Interview with Shane McLoughlin - PhD Student at University of Chichester


Moving to the UK

The good thing about a PhD though is that you get a lot of chances to travel and network, so you’re not confined to where you’re based. I go to Ireland every few months to visit friends and family (I’m currently spending May to August at home, because I can). Now we have the Brexit scandal upon us, but the Chancellor of the University has guaranteed that once you’re accepted to a course here, you will be allowed to finish it. I assume it’s a similar situation elsewhere. I’d think twice about working here after graduating because of the lack of access to EU funds, but this doesn’t factor into my time as a PhD student.

One thing I’ve found about the UK culture is that its inherent politesse makes it difficult to be blunt about the merits or flaws in ideas, which is a crucial part of academia. Yes, you may catch more flies with honey than vinegar, this is not how academia should be, in my opinion. I subscribe to Ralph Waldo Emerson’s assertion: “let me never fall for the vulgar mistake of dreaming that I am persecuted whenever I am contradicted”. Ideas are either useful in certain respects, or not. As a researcher, making those distinctions should be your primary objective. Being wrong is a learning opportunity to me, which I consider valuable. In this culture, providing those learning opportunities in any direct way can often be taboo, which I think stunts progress.

As regards the University of Chichester itself, it’s quite small, and perhaps not the most prestigious when it comes to getting a degree. It’s also quite new, though that’s hardly a reflection of failure; there are some great courses here despite its brief existence. I did my undergraduate degree at a small institution where there were only 2000 students, studied at an institution of 15000 students, and now I’m collaborating with the top people in my field while based at a small institution of about 5000 students. In other words, networking is much more important than the institution to which you are affiliated once you finish your undergraduate degree and transition into research. In terms of progressing as a researcher, it’s all about publishing research articles to raise your citation index, and most articles are reviewed anonymously anyway. In terms of progressing even further, winning grants for research is important, and those applications are similarly blind-reviewed. So again, it all comes down to who your supervisor is and how much you care about your topic. There is a lot of faux-expertise across the world of academia, but the UK also happens to be quite high in genuine expertise.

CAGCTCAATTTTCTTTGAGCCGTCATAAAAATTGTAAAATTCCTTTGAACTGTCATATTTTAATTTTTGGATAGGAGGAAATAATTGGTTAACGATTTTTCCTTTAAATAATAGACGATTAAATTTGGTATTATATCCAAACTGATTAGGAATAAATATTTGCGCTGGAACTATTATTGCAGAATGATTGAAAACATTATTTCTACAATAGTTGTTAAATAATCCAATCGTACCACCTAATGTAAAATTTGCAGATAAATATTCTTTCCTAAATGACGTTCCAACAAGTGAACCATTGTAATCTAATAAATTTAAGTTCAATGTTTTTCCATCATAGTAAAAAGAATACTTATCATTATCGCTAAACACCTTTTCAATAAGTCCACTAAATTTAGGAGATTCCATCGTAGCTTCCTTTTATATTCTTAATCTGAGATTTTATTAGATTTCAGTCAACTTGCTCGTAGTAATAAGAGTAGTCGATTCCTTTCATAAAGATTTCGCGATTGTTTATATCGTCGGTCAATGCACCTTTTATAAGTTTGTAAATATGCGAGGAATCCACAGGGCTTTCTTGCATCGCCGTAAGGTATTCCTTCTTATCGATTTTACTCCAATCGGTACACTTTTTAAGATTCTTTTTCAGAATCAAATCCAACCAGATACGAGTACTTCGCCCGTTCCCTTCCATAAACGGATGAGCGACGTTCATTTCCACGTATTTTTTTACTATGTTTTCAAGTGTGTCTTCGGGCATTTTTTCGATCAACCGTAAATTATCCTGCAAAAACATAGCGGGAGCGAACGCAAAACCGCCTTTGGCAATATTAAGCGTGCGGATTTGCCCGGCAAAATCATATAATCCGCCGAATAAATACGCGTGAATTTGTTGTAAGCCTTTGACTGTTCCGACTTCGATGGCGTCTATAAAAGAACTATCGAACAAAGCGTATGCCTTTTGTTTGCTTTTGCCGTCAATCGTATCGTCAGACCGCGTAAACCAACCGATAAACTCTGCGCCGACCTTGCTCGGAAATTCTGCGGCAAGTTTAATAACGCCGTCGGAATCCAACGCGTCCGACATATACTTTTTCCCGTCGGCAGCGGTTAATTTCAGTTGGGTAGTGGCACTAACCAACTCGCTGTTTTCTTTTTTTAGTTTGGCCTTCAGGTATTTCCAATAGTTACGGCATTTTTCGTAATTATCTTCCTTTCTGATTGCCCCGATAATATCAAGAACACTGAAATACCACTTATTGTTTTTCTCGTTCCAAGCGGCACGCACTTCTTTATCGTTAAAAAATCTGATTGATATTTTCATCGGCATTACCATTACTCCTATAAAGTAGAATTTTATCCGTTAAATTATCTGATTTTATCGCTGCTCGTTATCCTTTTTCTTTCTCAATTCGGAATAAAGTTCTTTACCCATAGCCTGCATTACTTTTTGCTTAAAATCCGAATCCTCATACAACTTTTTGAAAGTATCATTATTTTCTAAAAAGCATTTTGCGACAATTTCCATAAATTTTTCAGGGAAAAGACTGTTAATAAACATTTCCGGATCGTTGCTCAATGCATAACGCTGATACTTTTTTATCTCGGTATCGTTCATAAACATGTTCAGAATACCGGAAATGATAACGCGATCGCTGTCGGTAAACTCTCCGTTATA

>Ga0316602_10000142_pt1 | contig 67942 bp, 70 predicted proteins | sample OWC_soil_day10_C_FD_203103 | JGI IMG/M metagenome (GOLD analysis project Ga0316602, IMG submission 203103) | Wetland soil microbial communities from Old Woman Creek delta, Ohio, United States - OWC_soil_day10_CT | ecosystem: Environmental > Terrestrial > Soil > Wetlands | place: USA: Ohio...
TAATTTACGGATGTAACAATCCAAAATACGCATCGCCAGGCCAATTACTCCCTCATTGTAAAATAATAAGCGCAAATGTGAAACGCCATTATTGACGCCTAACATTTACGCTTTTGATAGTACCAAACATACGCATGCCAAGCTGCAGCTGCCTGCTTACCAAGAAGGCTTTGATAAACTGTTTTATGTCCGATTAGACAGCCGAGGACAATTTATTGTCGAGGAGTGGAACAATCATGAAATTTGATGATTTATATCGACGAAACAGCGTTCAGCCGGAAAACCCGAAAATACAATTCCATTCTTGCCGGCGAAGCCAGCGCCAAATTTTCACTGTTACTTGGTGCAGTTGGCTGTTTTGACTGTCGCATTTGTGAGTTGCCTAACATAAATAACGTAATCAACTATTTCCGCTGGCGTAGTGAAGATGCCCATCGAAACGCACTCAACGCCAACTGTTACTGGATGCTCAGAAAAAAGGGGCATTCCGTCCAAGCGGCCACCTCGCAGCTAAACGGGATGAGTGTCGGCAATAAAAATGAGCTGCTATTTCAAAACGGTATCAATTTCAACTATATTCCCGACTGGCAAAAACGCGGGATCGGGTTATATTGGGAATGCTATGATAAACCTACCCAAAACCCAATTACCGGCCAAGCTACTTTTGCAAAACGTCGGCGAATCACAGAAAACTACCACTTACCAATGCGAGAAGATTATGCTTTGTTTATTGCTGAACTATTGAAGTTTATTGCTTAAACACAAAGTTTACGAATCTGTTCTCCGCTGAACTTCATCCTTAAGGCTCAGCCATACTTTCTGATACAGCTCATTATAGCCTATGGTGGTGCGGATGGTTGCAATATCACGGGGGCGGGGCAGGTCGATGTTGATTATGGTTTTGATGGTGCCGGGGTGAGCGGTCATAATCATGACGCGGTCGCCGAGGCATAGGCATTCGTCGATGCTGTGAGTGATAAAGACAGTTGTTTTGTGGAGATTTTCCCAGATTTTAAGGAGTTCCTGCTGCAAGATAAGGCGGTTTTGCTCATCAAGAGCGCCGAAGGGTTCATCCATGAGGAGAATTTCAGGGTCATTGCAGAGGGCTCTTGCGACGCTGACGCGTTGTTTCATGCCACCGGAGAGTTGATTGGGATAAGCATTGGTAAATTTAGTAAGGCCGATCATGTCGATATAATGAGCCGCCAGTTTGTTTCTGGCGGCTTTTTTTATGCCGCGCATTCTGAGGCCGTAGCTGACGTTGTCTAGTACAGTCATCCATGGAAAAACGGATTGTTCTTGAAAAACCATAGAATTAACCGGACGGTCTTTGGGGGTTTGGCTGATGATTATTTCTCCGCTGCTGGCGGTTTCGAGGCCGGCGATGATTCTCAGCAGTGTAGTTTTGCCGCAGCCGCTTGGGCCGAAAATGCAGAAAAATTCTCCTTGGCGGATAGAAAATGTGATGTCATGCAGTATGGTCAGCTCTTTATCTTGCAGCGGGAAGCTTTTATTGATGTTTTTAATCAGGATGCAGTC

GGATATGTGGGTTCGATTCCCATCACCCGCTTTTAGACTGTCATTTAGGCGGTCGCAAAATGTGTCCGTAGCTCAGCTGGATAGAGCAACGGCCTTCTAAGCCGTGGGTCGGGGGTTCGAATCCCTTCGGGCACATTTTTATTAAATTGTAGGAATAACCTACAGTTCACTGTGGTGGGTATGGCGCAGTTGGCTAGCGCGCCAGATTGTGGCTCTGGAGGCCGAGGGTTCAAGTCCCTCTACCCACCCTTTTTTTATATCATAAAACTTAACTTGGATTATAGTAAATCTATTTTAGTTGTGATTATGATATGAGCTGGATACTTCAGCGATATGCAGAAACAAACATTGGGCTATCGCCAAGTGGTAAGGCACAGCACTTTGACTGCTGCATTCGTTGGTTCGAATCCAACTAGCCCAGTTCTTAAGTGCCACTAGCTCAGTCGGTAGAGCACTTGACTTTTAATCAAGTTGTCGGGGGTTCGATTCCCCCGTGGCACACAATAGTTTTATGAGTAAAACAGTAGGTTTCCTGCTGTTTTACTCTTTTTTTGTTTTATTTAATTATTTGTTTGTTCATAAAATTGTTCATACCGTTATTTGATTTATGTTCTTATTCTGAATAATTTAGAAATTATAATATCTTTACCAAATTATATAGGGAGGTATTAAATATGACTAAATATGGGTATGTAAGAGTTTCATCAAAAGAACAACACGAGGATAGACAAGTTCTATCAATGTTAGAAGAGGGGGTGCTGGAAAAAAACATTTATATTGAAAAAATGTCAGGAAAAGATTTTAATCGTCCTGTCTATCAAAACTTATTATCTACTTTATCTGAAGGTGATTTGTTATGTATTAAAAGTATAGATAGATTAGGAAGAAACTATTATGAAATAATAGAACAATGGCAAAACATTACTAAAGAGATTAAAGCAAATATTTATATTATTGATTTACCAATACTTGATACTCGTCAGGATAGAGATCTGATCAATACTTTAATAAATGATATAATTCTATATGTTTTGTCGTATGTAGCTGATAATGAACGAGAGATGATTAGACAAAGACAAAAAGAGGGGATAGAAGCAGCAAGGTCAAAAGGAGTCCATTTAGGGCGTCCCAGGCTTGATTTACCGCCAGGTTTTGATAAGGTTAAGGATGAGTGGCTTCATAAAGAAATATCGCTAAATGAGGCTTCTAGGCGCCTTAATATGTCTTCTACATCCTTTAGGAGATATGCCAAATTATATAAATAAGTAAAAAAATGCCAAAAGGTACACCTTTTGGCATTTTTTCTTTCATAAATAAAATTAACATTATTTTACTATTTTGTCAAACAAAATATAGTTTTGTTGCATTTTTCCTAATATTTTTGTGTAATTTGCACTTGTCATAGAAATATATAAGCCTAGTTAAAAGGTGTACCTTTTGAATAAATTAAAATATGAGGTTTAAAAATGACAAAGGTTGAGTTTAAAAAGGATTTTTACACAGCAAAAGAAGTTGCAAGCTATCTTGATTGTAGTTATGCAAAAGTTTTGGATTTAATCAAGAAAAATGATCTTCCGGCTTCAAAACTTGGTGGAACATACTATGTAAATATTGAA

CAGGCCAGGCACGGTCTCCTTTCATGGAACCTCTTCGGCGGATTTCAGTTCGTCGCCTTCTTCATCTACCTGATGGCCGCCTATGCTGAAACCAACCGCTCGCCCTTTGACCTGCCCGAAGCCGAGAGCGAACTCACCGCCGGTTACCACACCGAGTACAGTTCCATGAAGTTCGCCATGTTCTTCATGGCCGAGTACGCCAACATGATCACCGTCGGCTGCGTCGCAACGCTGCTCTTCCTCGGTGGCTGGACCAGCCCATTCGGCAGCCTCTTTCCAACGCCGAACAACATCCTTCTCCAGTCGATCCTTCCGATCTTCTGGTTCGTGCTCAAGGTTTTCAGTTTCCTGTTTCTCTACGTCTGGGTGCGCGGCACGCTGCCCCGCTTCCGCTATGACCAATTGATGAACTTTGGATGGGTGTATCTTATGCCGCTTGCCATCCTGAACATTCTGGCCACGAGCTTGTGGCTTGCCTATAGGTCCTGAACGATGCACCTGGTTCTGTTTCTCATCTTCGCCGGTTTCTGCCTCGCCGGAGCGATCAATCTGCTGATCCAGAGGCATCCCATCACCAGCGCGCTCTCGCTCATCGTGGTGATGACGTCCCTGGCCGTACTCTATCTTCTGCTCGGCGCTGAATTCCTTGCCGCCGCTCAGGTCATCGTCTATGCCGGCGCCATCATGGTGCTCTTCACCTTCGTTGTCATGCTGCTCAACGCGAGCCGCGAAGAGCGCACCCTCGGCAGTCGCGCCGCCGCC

What the scholarship means

The scholarship means that I can do what I love and get paid to do it. I get to expand my skillset and gain teaching experience so that I’m competitive when it comes to looking for my first postdoctoral position. I have flexibility to visit my family and friends relatively often. I can take a day off whenever I need a break (thinking is part of the job which doesn’t stop once you leave the office, so non-teaching or writing days aren’t necessarily days off). I can work from home a lot, if I choose. I have time to go to conferences and network with my heroes. I filled a gap on my CV by winning a scholarship in the first place. The scholarship makes me feel validated for sticking to my principles and working hard for three years after graduating. To me, the perseverance to win a scholarship is analogous to the perseverance it will take to become a full-time academic later on. That is, it gave me self-belief and reinforced the importance of working hard and caring about your topic. A scholarship is the breathing space to turn that caring into something that matters to you, and hopefully also to society writ-large. It’s the opportunity to leave that little mark on human progress for a long time after you’re gone. You don’t get that opportunity in many other careers.

Find out more about studying Psychology at the University of Chichester

See why other international students chose to study abroad at the University of Chichester

Read blogs by students from the University of Chichester